End this tribalism and move on, says Apprentice tough-talker Margaret Mountford
She is known for her straight talking in the boardroom.
But now former Apprentice star Margaret Mountford has blasted Northern Ireland's politicians for not doing enough to move our "tribal" society forward.
Ms Mountford (below with Lord Sugar) described Northern Ireland's segregation as "shocking", an ongoing divide which is costing the economy millions, during a whistle-stop tour of an integrated school in Belfast.
"It seems to me ridiculous to keep children apart until 18. I see no merit in it," Lord Sugar's Apprentice adviser, from Holywood, Co Down, said.
"I have been away from Northern Ireland since 1970 and there are still areas of Belfast which are almost no-go areas for members of one part of the community or another. One cannot countenance that in a European society. It's shocking, actually, shocking that it's still like that."
Speaking during a visit to north Belfast's Hazelwood Integrated College, she said: "When universities and businesses are integrated, why do we keep children apart until 18?
"It's tribal. It should be a thing of the past. We should have moved on; we need to move on."
She said the onus falls on the Executive which, despite its emphasis on shared education in the Programme for Government, is not working hard enough to promote integration.
"I get the feeling not enough is being done to promote integrated education," she told the Belfast Telegraph.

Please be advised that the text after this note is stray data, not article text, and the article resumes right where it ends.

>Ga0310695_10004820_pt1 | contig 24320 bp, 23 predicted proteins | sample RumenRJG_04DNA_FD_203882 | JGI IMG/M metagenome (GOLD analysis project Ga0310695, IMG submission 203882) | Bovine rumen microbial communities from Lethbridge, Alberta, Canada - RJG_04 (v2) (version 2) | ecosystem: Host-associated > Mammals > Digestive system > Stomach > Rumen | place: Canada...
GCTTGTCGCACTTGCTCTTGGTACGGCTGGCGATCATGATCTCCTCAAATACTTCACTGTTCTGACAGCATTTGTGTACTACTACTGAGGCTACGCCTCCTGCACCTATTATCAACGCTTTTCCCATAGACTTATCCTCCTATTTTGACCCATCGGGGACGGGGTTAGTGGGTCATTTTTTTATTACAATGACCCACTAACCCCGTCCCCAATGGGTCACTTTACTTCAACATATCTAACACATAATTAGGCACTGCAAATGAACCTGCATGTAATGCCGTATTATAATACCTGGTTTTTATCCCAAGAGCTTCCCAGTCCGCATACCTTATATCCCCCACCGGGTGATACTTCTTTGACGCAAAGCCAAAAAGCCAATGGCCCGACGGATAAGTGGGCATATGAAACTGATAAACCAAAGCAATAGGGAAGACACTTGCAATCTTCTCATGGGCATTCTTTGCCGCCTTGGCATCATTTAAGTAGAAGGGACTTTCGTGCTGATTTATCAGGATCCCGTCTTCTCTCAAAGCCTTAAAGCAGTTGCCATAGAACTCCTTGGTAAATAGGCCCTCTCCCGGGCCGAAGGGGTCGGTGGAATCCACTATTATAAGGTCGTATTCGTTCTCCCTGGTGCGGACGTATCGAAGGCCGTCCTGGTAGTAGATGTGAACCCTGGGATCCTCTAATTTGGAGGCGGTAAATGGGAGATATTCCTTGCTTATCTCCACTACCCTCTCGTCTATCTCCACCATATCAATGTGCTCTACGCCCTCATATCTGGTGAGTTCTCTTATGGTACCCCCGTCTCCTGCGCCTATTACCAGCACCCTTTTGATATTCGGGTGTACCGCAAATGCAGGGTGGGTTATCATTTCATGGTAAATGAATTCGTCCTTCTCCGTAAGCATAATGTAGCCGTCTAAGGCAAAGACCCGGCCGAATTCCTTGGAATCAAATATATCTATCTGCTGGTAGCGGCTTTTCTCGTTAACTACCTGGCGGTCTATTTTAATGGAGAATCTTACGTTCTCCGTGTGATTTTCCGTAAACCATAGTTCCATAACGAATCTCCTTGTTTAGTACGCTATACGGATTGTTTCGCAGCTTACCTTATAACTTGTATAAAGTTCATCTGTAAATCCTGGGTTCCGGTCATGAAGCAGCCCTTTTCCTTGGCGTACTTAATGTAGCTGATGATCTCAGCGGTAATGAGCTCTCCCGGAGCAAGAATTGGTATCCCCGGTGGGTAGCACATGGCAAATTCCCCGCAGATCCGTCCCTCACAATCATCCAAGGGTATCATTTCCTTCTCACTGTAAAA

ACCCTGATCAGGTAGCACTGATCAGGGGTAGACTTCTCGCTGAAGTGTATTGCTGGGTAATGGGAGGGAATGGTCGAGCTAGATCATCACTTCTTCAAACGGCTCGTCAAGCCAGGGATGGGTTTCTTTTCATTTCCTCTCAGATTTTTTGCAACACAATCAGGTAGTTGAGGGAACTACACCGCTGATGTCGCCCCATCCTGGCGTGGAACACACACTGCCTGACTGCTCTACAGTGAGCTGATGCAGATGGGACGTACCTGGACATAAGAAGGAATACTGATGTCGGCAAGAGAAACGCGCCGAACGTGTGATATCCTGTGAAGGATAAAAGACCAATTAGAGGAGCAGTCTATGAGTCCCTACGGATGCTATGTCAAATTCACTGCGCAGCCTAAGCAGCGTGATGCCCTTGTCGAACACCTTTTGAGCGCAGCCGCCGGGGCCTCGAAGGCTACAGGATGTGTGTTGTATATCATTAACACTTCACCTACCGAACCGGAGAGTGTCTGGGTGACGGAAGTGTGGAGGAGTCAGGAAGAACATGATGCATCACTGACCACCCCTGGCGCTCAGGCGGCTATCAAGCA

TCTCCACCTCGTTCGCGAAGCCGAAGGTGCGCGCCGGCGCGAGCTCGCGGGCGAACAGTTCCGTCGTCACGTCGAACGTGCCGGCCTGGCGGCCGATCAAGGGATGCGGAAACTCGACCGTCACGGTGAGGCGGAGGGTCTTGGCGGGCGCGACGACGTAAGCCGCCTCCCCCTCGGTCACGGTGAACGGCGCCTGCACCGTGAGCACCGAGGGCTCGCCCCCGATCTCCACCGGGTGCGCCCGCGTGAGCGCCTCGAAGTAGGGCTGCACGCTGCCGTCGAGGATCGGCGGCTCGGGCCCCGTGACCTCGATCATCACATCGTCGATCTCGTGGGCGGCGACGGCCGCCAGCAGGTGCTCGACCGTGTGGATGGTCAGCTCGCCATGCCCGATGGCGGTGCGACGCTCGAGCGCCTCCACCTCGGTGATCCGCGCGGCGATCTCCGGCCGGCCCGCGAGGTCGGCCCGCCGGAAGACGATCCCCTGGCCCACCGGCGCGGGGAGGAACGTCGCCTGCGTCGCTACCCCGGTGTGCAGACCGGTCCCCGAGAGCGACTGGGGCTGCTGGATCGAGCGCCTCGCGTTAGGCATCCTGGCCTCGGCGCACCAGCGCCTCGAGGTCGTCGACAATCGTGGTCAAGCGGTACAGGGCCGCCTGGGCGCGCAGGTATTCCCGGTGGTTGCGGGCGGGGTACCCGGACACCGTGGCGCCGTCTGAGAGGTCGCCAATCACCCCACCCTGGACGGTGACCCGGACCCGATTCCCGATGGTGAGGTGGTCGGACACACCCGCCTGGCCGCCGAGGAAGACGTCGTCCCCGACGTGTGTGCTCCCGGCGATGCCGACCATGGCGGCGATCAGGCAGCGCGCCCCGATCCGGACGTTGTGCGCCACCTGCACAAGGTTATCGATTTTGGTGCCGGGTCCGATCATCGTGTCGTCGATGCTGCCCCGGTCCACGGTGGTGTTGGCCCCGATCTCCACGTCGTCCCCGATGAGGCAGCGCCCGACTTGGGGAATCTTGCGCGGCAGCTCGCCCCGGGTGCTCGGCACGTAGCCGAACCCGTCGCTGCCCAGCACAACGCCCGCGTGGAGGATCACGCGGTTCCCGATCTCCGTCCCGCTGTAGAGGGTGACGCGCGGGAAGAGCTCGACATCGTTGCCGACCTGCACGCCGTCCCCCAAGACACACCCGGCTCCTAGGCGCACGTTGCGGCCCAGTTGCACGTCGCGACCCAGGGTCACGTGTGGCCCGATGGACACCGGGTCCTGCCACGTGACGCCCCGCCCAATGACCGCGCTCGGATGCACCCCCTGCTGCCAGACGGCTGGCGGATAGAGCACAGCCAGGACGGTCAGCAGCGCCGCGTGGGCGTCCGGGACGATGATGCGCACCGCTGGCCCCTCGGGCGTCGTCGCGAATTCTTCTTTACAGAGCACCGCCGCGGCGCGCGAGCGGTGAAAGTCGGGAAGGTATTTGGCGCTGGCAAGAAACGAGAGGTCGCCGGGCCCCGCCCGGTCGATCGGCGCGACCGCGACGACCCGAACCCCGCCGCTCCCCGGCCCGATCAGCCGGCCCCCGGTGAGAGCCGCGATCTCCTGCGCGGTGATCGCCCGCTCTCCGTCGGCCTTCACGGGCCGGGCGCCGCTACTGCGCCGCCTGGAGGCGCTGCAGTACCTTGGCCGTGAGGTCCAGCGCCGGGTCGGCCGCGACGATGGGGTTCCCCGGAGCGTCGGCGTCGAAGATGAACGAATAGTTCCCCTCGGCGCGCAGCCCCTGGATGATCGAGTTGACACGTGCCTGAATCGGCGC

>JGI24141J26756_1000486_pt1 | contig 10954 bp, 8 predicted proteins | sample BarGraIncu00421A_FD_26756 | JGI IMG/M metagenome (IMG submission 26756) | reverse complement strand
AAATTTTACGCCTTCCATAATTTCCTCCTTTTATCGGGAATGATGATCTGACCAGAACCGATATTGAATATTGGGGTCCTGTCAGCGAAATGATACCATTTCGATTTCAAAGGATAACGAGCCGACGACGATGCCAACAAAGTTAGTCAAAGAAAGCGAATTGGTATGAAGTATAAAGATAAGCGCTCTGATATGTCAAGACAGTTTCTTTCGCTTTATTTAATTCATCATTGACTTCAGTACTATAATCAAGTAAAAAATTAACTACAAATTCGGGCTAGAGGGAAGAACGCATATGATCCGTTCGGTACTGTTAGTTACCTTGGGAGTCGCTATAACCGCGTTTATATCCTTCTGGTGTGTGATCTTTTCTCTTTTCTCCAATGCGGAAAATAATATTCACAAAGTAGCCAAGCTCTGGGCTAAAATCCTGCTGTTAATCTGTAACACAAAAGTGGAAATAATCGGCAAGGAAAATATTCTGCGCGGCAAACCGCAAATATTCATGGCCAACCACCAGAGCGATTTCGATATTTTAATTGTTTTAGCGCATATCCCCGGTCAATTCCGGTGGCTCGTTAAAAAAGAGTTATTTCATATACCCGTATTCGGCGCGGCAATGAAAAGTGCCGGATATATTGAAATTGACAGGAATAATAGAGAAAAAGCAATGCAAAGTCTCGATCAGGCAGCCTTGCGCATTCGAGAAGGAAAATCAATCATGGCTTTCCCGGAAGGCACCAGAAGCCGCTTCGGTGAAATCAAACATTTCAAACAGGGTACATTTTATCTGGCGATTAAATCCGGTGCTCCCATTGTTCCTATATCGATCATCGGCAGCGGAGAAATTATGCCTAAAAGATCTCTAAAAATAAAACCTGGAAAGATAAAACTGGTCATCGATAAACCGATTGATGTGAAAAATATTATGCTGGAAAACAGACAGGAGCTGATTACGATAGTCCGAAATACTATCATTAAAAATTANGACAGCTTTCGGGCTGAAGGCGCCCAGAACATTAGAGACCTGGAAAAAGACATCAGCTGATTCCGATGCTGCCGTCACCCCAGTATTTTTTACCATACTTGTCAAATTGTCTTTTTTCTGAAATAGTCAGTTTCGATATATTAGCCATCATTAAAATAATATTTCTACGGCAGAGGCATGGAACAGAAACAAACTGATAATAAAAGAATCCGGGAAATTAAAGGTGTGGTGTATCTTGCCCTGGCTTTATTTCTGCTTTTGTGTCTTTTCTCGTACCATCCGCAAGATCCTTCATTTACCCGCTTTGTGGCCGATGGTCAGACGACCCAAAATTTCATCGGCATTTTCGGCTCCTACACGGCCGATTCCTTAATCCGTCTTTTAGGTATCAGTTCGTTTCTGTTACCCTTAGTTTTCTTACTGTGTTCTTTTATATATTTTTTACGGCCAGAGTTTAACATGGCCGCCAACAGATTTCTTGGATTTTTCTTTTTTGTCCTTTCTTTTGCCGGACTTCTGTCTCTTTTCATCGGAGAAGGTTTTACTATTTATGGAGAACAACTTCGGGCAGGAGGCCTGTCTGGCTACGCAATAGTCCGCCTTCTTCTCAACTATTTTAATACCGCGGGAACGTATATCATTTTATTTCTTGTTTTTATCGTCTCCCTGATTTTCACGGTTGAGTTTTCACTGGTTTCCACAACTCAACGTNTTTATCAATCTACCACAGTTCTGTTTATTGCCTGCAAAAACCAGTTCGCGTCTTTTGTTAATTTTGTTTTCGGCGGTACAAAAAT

"It seems to be harder to start an integrated school than it is to expand a non-integrated school in terms of Government funding."
Hazelwood received a £150,000 grant from integrated education bodies to establish a 18-classroom mobile unit in August.
But the facility – a centre for maths, ICT, the sciences and careers – was padlocked shut by Belfast Education and Library Board at the start of the academic year in a dispute over the lease for the land.
The school has been forging relationships with businesses to introduce pupils to the world of work – an initiative which brought Ms Mountford to Belfast.
The Department of Education has said it takes seriously its statutory duty to facilitate and encourage the development of integrated education.
WHAT SHE SAID
"We know that integration is fundamental to society. It seems to me ridiculous to keep children apart until 18... when universities and businesses are integrated. I see no merit in it."
"I have been away from Northern Ireland since 1970 and there are still areas of Belfast which are almost no-go areas for members of one part of the community or another. One cannot countenance that in a European society."